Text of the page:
So. did I take that size mistake into account when doing the big crystal? Nope. I just continued on because I wasn’t really thinking and honestly was in a rush and thought it would be okay.

I followed the exact same method as before, just larger.

The final touch for the crystals was adding foam clay to the large one to be the rock part. I covered the crystal in painters tape and then primed and painted the rock. You’ll soon see that this painting was going to be in vain.

Circuit

This was my first time really truly incorporating lights into a cosplay. I had attempted before with Maria, but that was a very poor attempt. I basically bought an existing light/battery pack set off Amazon and shoehorned it into the scythes. This time, I was making a custom circuit so that the lights looked and behaved exactly how I wanted them to.

Now would be the time to shout-out Kamui Cosplay’s book “The Book of Cosplay Lights” that helped me tremendously. It was very beginner friendly and I was able to figure out how to use a breadboard to test the lights. (After realizing much too late that my LEDs were different voltages dependent on the color. Which is why I ended up frying a couple in the process. Whoops.)

After getting the hang of the logistics of the circuit, it was time to get the hand of soldering. I had never done it before and Kamui’s book was extremely helpful here.

Once I made a test circuit, it was time to make the real thing.

The circuit consisted of two parallel lines: One with 3 blue 3V LEDs, the other with 2 blue 3V LEDs and a 150ohm resister. all powered by a 9V battery. While 9V batteries don’t last super long, I wanted to start off simple and just following Kamui’s book. This worked fantastically for what I needed. I also included a button that would be at the bottom of the staff.

Putting it all together

The base of the staff is aluminum wire, 8mm guage. I cut out two very long pieces and then wrapped them around each other. Then, referencing the in-game model, started to bend the wire to match the spiral shape of Kena’s staff. To help with that, I used a metal paper towel holder to help shape the wire and bend around it.

After I had made the crystals, I realized that I would probably need some more support, so I added 2 more lengths of wire around the whole base. Inserting the lights was a mater of taping the circuit around a small strand of aluminum wire and shoving the wire into the hollow crystal, I then wrapped the excess wire around the main wire base. This was so the lights stayed exactly where they should and would always be perfectly spaced out.

Once the crystals, wire, and LED circuit was in place, it was time to cover the whole thing in foam clay. This part took a while because foam clay itself can take a while to finish drying and curing. At one point, I was using a hair dryer just to speed up the process.

I slowly realized that the big crystal was just not supported well enough, so I used the rest of my leftover Kobracast from my Seraphine cosplay to join the small crystal to the big one. But to do that, I first had to remove the foam clay I had put on the night before. I ended up losing some paint that had been added to the rock part of the big crystal, but I knew I’d have to paint the whole thing anyway, so it was fine. After adding the Kobracast, I then covered all that in foam clay.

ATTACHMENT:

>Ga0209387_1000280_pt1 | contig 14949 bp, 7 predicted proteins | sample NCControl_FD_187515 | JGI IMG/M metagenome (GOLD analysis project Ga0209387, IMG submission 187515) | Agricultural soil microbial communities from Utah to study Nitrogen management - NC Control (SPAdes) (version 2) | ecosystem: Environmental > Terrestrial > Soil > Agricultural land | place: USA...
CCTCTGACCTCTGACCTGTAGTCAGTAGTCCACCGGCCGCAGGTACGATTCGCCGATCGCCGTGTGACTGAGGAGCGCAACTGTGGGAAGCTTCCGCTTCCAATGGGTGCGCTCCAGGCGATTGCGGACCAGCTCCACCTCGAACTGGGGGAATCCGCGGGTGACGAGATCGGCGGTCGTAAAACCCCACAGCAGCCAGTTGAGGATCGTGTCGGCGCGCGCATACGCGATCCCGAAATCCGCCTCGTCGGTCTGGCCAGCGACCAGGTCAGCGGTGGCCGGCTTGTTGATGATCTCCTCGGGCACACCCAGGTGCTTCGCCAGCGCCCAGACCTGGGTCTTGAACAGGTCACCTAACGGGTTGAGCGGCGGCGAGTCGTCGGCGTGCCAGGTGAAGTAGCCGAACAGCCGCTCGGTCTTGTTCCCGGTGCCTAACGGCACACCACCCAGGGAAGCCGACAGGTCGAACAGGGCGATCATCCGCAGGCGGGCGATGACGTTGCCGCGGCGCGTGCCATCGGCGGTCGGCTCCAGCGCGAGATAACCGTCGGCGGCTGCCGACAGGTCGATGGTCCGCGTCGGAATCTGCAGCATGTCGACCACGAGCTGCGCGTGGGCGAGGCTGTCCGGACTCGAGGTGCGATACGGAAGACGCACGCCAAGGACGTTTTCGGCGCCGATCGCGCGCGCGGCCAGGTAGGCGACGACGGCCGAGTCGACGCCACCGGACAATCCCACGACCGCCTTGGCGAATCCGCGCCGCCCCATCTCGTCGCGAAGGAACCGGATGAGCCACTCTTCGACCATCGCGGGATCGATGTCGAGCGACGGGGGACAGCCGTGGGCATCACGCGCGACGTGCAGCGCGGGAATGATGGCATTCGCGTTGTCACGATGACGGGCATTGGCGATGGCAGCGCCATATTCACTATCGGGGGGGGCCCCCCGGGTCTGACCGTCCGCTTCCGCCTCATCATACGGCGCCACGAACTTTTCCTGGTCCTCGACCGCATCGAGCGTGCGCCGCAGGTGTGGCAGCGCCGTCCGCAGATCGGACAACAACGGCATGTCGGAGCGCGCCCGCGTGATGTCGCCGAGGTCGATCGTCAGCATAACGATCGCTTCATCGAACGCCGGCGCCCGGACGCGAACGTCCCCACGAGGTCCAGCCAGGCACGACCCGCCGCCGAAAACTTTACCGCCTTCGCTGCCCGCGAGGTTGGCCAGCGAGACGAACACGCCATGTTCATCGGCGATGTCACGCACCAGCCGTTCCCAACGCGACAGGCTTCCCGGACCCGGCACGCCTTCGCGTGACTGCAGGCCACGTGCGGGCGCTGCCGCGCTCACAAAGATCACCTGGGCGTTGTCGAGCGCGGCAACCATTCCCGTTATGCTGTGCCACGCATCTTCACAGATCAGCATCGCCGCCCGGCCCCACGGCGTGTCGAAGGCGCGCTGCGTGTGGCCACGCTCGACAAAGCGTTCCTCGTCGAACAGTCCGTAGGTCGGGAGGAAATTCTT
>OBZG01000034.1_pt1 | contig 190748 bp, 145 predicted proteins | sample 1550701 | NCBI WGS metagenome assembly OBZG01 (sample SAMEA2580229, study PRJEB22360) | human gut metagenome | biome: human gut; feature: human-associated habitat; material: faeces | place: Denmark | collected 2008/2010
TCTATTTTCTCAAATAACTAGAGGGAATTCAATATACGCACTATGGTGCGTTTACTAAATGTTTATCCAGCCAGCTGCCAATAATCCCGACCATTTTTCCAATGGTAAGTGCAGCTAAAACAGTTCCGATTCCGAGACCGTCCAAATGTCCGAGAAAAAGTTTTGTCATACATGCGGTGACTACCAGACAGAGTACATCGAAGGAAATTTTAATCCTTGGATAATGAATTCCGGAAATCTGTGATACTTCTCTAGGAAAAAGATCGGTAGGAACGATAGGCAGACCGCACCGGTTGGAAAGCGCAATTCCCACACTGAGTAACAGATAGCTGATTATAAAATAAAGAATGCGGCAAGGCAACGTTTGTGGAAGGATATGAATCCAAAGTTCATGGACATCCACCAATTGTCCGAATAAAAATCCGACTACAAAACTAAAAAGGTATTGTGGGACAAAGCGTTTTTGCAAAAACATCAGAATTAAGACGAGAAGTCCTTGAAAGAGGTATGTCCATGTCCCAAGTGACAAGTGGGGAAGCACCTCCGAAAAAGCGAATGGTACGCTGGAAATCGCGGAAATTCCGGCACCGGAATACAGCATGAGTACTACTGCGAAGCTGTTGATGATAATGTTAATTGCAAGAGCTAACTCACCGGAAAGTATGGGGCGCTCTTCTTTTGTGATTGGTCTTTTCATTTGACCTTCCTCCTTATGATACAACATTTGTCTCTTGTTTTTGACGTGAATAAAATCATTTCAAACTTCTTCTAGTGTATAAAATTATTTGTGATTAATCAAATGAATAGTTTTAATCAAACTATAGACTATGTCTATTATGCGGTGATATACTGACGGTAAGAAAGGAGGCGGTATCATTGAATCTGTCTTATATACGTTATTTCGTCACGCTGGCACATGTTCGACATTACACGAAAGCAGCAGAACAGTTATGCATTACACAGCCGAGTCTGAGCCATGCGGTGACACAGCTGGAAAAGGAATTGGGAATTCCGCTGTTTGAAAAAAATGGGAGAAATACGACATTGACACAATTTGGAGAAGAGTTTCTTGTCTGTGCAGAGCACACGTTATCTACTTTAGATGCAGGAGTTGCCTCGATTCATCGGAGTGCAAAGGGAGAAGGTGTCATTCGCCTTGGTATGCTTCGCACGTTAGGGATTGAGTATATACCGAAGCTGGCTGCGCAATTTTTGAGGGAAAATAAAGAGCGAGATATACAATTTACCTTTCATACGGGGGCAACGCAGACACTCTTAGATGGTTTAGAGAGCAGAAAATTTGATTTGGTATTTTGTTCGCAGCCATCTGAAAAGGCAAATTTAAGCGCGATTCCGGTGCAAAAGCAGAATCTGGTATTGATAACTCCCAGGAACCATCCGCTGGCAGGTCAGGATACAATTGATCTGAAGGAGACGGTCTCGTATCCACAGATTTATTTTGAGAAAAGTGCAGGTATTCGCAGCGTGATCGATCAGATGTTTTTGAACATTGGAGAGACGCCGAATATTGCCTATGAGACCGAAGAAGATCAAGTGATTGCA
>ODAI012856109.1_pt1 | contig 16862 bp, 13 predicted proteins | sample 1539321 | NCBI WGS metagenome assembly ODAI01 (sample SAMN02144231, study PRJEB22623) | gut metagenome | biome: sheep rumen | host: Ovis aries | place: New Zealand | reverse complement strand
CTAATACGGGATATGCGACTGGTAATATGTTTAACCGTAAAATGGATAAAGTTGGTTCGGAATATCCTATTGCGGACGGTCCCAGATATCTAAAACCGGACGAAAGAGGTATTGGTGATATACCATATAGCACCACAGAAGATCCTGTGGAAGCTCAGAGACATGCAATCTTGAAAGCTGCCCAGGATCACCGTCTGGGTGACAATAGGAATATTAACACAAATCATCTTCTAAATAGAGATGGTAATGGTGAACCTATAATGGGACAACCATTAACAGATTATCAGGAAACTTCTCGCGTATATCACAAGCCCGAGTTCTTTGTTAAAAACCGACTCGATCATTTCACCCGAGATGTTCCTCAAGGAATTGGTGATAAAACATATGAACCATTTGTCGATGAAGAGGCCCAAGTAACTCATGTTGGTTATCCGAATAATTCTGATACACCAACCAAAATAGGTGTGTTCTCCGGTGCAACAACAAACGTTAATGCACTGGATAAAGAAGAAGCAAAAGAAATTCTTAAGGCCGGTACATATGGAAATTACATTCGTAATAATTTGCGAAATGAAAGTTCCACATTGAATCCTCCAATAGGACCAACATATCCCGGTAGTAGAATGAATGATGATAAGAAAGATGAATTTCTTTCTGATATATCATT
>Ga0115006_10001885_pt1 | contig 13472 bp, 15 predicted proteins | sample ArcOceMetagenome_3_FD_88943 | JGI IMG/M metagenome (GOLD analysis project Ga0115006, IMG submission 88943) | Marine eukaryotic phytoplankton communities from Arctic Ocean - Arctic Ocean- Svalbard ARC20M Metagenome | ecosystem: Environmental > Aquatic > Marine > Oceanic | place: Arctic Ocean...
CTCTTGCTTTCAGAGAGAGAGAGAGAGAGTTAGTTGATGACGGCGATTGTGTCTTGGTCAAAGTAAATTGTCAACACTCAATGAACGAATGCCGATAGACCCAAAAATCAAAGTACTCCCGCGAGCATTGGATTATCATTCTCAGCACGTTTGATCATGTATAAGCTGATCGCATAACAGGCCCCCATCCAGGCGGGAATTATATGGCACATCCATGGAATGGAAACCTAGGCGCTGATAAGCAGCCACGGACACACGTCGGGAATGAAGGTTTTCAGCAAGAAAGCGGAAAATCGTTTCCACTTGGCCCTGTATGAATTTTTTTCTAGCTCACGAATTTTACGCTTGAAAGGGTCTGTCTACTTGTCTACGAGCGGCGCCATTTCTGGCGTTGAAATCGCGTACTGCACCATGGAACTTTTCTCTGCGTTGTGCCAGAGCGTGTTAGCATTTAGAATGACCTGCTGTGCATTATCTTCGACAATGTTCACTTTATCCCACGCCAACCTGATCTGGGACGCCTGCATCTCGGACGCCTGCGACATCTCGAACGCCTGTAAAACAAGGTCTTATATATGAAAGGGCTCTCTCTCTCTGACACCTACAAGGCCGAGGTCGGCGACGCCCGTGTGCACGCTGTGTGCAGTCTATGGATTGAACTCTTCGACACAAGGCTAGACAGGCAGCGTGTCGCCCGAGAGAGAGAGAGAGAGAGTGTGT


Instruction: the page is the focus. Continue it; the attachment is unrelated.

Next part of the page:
Next, I marked with pen and sharpie where the staff details would be. There are parts of the staff that almost look carved into swirl designs, so I used my soldering iron to mark these as well as give it some depth. I don’t know if it’s just that my soldering iron might not have been powerful enough or maybe I was too featherlight on the touch, but the details probably could’ve been deeper.

After covering the crystals with painters tape, I primed the whole thing. I slept really poorly the night it stayed outside overnight to dry. I was convinced the wind would move it too much and ruin it. Thankfully, it was fine.

One small touch that was added was I needed straps to cover the battery pack as well as be part of the handle. Using scrap fabric, I made a long strap that had velcro on both ends so that I could attach it to the staff. I made the straps and then use the tea-stain method to dye them. (I did NOT need as much tea used in that link. In fact, I tried 3 tea bags on a test piece of fabric and it was actually too much! The magic number was 1 tea bag, steeped for 2 minutes, with the strap submerged for 1 minute.

All the painting was done the day before Nishi Fest. As far as crunch days goes, this was the most chill. I thankfully didn’t have work, so I was able to just paint all day while listening to the Kena soudtrack and podcasts. After I was done painting, I sealed the whole thing up and it was all done!


Conclusion

I fully intend to remake this staff. It was a fun experiment to crunch fo Nishi Fest, but I know I can do better. I believe the best parts of it were the crystals and the LED circuit. The weakest by far was using aluminum wire for the base. I intend to remake this staff using PVC pipe for the core to my next competition, which is likely A-kon in June. I’ll probably write an entirely new post for that build since this one is already very long.


Finished photos by Mehreen Rizvi